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WebMemo #1672 on Europe

October 22, 2007

Britain Must Reject the New EU Reform Treaty

By and

European Union leaders unanimously agreed in Lisbon last week to move forward with a new "reform treaty" to replace the former EU Constitution. The treaty, expected to be formally signed by all EU member states at a summit in Brussels in December, is almost identical to the Constitution that was emphatically rejected by voters in France and Holland in 2005.

Like the rejected Constitution, the reform treaty is a blueprint for a European superstate dreamt up by unelected bureaucrats in Brussels. This time around, however, most of Europe doesn't get to vote-democracy is too dangerous a concept for the architects of this grand vision of an EU superpower. So far, only the Irish government has been brave enough to stand up to Brussels and insist on a popular vote by its citizens.

The new treaty poses the greatest threat to national sovereignty in Europe since the Second World War. It will also threaten the future of the Anglo-American Special Relationship and significantly weaken the transatlantic alliance. The British Government must listen to the growing calls in Britain for a referendum on the treaty and allow the public to vote on an agreement that will dramatically undermine the U.K.'s ability to shape her own destiny.

A Blueprint for a European Superstate
Originally envisioned as a single market within Europe, the European Union (formerly the European Economic Community) is morphing into a gigantic political entity with ambitions of becoming the world's first supranational superstate. Already major strides have been made in the development of a unified European foreign and defence policy as well as a supranational legal structure, and with the introduction of the Euro in 1999, the European single currency and European Central Bank became a reality.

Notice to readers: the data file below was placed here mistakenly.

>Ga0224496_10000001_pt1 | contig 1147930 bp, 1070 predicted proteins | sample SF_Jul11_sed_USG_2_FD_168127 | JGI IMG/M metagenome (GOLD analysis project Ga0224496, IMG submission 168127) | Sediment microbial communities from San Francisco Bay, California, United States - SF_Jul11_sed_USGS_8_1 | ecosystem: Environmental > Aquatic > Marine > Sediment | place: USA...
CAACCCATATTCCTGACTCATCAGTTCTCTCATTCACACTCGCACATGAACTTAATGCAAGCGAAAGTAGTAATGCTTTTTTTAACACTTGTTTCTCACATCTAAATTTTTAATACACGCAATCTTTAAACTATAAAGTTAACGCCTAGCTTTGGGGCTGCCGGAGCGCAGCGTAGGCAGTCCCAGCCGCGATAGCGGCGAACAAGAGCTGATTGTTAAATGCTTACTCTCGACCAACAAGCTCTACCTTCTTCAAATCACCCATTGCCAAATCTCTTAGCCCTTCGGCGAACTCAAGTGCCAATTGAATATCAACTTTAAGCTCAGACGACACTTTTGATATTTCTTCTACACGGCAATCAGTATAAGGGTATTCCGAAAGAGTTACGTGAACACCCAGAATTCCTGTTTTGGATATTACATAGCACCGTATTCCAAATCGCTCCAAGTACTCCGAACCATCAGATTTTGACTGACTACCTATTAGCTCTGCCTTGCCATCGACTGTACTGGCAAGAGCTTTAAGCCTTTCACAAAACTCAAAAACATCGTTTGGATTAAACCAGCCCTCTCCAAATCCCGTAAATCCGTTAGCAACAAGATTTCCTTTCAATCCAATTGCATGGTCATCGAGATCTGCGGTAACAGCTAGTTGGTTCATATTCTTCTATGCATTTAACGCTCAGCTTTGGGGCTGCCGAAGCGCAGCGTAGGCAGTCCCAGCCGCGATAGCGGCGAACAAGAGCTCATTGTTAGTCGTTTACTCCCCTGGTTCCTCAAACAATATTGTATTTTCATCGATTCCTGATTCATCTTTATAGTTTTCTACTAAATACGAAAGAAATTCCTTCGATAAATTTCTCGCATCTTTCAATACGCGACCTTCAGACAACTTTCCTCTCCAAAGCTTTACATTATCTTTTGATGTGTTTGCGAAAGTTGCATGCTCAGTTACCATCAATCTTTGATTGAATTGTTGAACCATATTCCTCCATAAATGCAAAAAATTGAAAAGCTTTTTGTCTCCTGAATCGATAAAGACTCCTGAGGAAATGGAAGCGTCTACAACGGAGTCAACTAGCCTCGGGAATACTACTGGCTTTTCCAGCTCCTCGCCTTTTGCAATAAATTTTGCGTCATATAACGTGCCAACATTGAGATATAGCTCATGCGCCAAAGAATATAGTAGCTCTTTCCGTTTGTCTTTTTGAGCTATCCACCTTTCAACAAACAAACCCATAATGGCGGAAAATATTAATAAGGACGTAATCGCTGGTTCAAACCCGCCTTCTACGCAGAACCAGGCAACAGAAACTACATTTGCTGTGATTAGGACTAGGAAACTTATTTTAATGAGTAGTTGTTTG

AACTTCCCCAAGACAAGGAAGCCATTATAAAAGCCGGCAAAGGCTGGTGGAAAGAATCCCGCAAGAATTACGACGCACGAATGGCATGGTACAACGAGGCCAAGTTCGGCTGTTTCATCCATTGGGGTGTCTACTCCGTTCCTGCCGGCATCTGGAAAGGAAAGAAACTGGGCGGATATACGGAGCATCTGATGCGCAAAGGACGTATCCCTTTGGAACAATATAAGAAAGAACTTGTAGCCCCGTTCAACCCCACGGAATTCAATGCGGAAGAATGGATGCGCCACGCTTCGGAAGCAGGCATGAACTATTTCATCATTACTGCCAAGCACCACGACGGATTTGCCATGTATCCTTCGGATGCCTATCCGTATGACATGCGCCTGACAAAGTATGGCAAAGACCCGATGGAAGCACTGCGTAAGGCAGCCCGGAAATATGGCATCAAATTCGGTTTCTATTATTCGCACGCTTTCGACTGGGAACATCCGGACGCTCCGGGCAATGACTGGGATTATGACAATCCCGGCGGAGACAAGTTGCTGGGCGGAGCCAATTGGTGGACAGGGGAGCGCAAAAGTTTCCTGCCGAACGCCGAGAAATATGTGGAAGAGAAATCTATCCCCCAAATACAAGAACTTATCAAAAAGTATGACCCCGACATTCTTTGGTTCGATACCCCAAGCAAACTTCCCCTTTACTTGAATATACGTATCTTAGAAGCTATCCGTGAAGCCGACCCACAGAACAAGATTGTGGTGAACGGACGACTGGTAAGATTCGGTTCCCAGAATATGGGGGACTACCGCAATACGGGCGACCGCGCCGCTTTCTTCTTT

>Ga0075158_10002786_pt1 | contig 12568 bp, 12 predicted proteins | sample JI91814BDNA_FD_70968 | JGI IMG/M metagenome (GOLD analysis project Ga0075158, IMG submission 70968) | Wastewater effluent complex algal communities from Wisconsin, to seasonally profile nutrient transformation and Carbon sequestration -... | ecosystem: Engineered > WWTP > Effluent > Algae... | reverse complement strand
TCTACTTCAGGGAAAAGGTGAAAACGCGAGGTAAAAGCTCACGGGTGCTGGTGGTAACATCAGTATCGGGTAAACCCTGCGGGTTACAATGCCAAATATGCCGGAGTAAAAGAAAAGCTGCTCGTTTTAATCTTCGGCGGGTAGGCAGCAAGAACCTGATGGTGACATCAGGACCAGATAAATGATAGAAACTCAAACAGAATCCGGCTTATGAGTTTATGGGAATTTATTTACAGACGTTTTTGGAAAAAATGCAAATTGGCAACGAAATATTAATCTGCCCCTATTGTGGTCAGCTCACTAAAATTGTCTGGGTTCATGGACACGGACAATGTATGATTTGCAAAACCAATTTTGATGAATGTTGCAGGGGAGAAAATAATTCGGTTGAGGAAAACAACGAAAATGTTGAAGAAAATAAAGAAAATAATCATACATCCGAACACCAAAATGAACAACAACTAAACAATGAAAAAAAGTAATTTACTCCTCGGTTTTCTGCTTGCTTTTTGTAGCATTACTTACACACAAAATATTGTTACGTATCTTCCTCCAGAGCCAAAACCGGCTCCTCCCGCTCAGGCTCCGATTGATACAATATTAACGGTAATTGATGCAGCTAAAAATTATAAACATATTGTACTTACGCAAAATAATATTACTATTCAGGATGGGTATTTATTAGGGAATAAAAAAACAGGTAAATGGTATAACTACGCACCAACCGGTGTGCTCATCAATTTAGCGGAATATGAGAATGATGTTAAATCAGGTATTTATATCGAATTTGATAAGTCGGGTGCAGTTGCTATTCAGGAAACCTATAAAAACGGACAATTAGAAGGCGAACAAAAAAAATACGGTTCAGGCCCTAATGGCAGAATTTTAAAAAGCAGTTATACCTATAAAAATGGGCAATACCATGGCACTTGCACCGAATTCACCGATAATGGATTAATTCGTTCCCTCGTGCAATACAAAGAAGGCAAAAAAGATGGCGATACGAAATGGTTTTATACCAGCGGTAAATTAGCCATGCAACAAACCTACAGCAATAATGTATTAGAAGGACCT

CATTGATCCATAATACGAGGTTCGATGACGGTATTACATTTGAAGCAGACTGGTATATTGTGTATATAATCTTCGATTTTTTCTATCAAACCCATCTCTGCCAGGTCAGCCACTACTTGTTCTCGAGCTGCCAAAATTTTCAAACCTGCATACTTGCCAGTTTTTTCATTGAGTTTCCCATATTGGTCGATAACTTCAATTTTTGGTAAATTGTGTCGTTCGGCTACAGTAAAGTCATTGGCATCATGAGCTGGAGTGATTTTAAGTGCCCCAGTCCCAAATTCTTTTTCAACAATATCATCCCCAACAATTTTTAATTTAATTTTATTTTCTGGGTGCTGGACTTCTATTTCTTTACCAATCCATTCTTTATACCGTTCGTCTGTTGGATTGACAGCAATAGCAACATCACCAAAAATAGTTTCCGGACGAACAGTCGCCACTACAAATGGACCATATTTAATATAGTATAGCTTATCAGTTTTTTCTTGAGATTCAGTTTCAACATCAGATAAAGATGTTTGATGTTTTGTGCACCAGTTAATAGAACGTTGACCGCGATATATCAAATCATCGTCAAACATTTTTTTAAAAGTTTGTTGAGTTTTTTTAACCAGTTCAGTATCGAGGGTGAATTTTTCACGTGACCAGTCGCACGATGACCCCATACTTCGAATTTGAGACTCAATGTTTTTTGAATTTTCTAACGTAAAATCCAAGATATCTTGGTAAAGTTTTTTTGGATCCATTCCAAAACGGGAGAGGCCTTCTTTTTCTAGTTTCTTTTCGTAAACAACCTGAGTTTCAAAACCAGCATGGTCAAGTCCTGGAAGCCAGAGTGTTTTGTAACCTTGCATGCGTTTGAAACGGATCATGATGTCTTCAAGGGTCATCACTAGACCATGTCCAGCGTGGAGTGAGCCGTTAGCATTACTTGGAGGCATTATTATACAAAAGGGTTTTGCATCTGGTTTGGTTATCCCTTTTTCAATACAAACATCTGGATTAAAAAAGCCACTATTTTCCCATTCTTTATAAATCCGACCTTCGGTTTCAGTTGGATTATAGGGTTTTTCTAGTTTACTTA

The European Constitution, drafted in 2004, was a huge step forward in the evolution of what is commonly known as the "European Project" or the drive towards "ever closer union." With its 448 articles, the Constitution was a vast vanity project conceived in Paris, Berlin, and Brussels that dramatically failed two years ago. Since then, European Union apparatchiks have worked feverishly to resurrect the Constitution and have come up with the kind of cosmetic makeover that a plastic surgeon would be proud of.

All the main elements of the Constitution are repackaged in the new treaty. According to the European Scrutiny Committee, a British parliamentary body, only two of the treaty's 440 provisions were not contained in the original constitution.[1] The treaty paves the way for the creation of a European Union foreign minister (High Representative) at the head of an EU foreign service with its own diplomatic corps, as well as a long-term EU president, both trappings of a state. As Daniel Hannan, a European MEP has pointed out, the treaty will further erode the legal sovereignty of European nation states, entrenching a pan-European magistracy ("Eurojust"), a European Public Prosecutor, a federal EU police force ("Europol") and an EU criminal code ("corpus juris").[2] In addition, countries such as Britain will sacrifice their veto right over EU decision-making in 40 policy areas.

A Democratic Deficit
Europe does not need a constitution. The European Union is not the United States of Europe. The EU is a grouping of 27 independent nation states, each with its own culture, language, heritage, and national interest. The EU works best as a single economic market that facilitates the free movement of goods, services, and people. It is far less successful as a political entity that tries to force its member states to conform to an artificial common identity.

The Constitution and its successor treaty are all about the centralization of political power in the hands of a gilded ruling elite in Brussels, not the protection of individual liberty. The Constitution and treaty are based on the principle that sovereignty should be pooled by nation states for the "greater good" of Europe, a concept that goes against the grain of modern history, as evidenced by the break-up of the old Soviet Empire.